Revised algorithm sensitivity and specificity exceeded the target levels for myofascial pain (0.82, 0.99, respectively) and myofascial pain with limited opening (0.93, 0.97). Combining diagnoses for any myofascial pain showed sensitivity of 0.91 and specificity of 1.00. For joint pain, target sensitivity and specificity were observed (0.92, 0.96) when arthralgia and osteoarthritis were combined as “any joint pain.” Disc displacement without reduction with limited opening demonstrated target sensitivity and specificity (0.80, 0.97). For the other Group II disc displacements and Group III osteoarthritis and osteoarthrosis, sensitivity was below target (0.35 to 0.53), and specificity ranged from 0.80 to meeting target. Kappa for revised algorithm diagnostic reliability was ≥ 0.63.
Revised RDC/TMD Axis I TMD diagnostic algorithms are recommended for myofascial pain and joint pain as reliable and valid. However, revised clinical criteria alone, without recourse to imaging, are inadequate for valid diagnosis of two of the three disc displacements and osteoarthritis/osteoarthrosis.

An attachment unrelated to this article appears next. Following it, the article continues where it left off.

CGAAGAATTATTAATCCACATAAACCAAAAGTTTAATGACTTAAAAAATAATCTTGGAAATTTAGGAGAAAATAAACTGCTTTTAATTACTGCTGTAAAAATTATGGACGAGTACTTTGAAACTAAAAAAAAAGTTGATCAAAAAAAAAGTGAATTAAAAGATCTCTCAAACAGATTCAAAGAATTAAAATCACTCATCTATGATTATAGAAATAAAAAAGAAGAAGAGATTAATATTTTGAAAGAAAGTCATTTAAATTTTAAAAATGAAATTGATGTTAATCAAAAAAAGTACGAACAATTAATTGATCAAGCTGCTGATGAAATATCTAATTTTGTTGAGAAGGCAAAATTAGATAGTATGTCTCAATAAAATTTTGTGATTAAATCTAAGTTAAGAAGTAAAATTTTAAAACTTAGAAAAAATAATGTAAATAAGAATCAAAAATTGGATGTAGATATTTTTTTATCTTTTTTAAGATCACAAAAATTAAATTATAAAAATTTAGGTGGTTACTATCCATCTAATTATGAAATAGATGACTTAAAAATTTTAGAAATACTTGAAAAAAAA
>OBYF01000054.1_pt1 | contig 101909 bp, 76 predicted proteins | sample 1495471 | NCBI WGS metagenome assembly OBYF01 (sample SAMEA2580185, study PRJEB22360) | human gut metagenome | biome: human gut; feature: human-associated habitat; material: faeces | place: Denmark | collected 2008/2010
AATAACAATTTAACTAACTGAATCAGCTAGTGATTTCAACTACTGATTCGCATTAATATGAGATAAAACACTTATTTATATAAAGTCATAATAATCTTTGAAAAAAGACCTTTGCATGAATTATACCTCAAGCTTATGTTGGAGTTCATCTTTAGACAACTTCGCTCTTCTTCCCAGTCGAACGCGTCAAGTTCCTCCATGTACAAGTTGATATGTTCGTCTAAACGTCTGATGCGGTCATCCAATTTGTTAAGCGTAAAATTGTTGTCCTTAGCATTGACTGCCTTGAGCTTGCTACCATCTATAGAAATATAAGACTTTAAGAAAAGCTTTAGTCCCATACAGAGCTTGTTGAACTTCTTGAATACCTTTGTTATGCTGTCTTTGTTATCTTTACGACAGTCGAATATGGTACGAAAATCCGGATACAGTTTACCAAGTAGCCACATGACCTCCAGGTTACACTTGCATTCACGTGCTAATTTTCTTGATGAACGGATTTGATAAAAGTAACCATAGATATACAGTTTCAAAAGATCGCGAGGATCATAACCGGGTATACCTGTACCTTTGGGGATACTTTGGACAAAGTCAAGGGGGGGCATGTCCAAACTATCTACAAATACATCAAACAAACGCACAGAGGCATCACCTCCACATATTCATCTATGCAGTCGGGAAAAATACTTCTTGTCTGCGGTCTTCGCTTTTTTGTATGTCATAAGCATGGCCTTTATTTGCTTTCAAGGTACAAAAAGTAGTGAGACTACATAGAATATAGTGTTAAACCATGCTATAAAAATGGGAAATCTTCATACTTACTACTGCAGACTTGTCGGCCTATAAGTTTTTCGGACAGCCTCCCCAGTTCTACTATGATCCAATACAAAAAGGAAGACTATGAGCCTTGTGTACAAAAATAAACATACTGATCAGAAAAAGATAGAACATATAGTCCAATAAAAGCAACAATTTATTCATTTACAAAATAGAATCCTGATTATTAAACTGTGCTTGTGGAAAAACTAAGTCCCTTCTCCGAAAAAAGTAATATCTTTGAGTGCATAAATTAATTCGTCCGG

PMCID: PMC3115779  PMID: 20213032
reference standard; validity; reliability; research diagnostic criteria; temporomandibular disorders; temporomandibular muscle; joint disorders
11.  Research Diagnostic Criteria for Temporomandibular Disorders: Reliability of Axis I Diagnoses and Selected Clinical Measures 
Journal of orofacial pain  2010;24(1):25-34.
To estimate inter-examiner reliability of the Research Diagnostic Criteria for Temporomandibular Disorders (RDC/TMD) protocol.